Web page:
Initially, it had been suggested that the redundancy in the chemokine system could have explained the failed trails using CCR2 or CCR5 antagonist, as both CCR2 and CCR5 share common ligands. However, another trial in which both chemokine receptors were blocked simultaneously showed no inhibition of monocyte recruitment to the inflamed joint, possibly indicating that other chemokine receptors are at play. In addition, lack of efficacy of treatment by CCR5 antagonists could be explained by inhibition of regulatory T-cell (Treg) recruitment to the site of inflammation. T-regs also use CCR5 to migrate and are responsible for suppressing the immune response by scavenging IL-2 (necessary for proliferation of activated leukocytes) and releasing anti-inflammatory IL-10 and TGF-b. By preventing recruitment of Tregs to the inflamed joint, excessive inflammation might counter-balance the positive effect of reduced monocyte recruitment.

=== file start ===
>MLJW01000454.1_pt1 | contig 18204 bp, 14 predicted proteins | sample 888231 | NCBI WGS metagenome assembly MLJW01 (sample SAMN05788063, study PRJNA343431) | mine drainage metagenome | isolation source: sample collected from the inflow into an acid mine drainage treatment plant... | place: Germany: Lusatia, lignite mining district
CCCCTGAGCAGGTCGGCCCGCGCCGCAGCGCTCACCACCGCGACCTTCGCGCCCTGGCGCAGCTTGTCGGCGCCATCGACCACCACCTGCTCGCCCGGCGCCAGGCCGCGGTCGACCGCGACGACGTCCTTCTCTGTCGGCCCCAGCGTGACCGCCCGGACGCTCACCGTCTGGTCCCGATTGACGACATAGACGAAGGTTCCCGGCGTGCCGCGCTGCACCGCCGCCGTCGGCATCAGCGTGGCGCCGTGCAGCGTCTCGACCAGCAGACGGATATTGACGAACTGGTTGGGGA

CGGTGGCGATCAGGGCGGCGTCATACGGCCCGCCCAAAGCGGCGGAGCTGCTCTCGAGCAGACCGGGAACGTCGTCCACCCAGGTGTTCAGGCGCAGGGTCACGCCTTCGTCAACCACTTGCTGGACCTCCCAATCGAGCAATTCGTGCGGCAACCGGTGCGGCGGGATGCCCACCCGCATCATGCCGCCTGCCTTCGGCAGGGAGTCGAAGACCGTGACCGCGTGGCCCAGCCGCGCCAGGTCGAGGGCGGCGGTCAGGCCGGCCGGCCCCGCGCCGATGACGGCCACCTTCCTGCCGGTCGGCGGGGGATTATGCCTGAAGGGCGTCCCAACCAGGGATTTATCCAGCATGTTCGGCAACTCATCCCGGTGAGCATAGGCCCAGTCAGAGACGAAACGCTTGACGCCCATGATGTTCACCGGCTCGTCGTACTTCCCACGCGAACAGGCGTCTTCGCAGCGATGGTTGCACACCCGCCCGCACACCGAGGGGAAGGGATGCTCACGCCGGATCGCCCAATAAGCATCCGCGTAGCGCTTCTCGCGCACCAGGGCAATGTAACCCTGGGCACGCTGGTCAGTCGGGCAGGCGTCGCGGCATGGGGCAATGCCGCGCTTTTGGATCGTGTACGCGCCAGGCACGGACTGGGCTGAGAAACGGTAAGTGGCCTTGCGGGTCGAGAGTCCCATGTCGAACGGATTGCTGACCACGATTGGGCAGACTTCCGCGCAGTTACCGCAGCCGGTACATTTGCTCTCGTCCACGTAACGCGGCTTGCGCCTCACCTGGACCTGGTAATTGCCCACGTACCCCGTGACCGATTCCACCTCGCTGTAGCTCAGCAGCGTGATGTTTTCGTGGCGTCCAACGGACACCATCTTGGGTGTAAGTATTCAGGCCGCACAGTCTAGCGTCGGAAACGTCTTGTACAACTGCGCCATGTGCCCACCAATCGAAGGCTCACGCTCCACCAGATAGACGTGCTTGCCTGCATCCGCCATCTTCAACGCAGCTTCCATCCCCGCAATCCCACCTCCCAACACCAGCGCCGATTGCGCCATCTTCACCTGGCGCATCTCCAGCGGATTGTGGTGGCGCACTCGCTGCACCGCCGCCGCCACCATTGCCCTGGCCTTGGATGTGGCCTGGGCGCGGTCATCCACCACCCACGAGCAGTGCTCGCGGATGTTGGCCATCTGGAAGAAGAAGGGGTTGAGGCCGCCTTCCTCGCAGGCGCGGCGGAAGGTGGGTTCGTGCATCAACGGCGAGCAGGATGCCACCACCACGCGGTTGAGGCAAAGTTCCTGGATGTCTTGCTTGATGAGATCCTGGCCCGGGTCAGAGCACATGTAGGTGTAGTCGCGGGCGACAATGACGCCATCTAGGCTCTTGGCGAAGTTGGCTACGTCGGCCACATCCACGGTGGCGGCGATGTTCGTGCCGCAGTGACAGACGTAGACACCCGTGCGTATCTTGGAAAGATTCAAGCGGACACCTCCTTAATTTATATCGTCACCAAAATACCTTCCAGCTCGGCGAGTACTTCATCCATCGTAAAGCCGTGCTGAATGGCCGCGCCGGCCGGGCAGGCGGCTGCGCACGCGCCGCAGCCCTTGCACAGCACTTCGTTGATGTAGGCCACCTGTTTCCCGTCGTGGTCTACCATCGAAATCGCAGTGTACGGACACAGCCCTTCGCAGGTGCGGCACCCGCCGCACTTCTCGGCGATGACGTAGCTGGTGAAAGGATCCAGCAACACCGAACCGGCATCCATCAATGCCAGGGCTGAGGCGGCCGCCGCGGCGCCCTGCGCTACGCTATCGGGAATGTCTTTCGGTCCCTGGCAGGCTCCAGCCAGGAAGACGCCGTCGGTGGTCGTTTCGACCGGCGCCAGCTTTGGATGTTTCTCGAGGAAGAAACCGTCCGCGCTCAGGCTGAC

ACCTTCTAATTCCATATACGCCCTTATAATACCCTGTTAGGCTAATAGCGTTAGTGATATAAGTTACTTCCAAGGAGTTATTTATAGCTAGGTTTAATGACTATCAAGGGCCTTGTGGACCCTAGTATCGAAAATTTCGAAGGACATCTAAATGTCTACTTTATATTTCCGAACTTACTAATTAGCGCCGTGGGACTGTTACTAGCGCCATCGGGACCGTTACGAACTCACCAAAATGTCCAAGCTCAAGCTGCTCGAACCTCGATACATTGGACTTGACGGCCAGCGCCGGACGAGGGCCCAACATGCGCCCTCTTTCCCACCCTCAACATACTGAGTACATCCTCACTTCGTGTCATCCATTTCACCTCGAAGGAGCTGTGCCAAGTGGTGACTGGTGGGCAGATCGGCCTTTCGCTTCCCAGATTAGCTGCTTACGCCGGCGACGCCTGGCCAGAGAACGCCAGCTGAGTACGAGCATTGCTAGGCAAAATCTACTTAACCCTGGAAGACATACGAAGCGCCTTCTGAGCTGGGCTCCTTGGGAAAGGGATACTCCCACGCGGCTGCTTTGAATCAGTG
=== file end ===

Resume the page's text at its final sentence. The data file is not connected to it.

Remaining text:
Antagonist dosage might have been also been to blame for the failed CCR1 blockade trials, as a group using a daily 10mg dose CCR1 antagonist MLN389 showed no clinical efficacy, while another group reported clinical improvements after administration of 300mg of another CCR1 antagonist CP-481715 every eight hours. These results suggest that CCR1 blockade may be sufficient to inhibit monocyte recruitment to the synovial compartment only in the presence of high levels of receptor occupancy27. However, off target effects have been considered as the potential reason behind the modest protection observed at very high antagonist concentrations. At such high levels (almost 1g of antagonist/day), there was sufficient drug present to cross-react effectively with other GPCRs, even those for which the compound had low affinity. It is therefore possible that the protective effects reported by the group could have been mediated through these other GPCRs. This was the case with Compound 1, a highly potent human CCR1 inhibitor which could cross react with other GPCRs including adenosine A and dopamine D232. The compound was not developed further as it was discovered that the protective effects were not mediated by CCR1 inhibition but by affecting dopamine, which is known to attenuate T-cell functions and secretion of Th1 d that are involved in the pathophysiology of Multiple Sclerosis.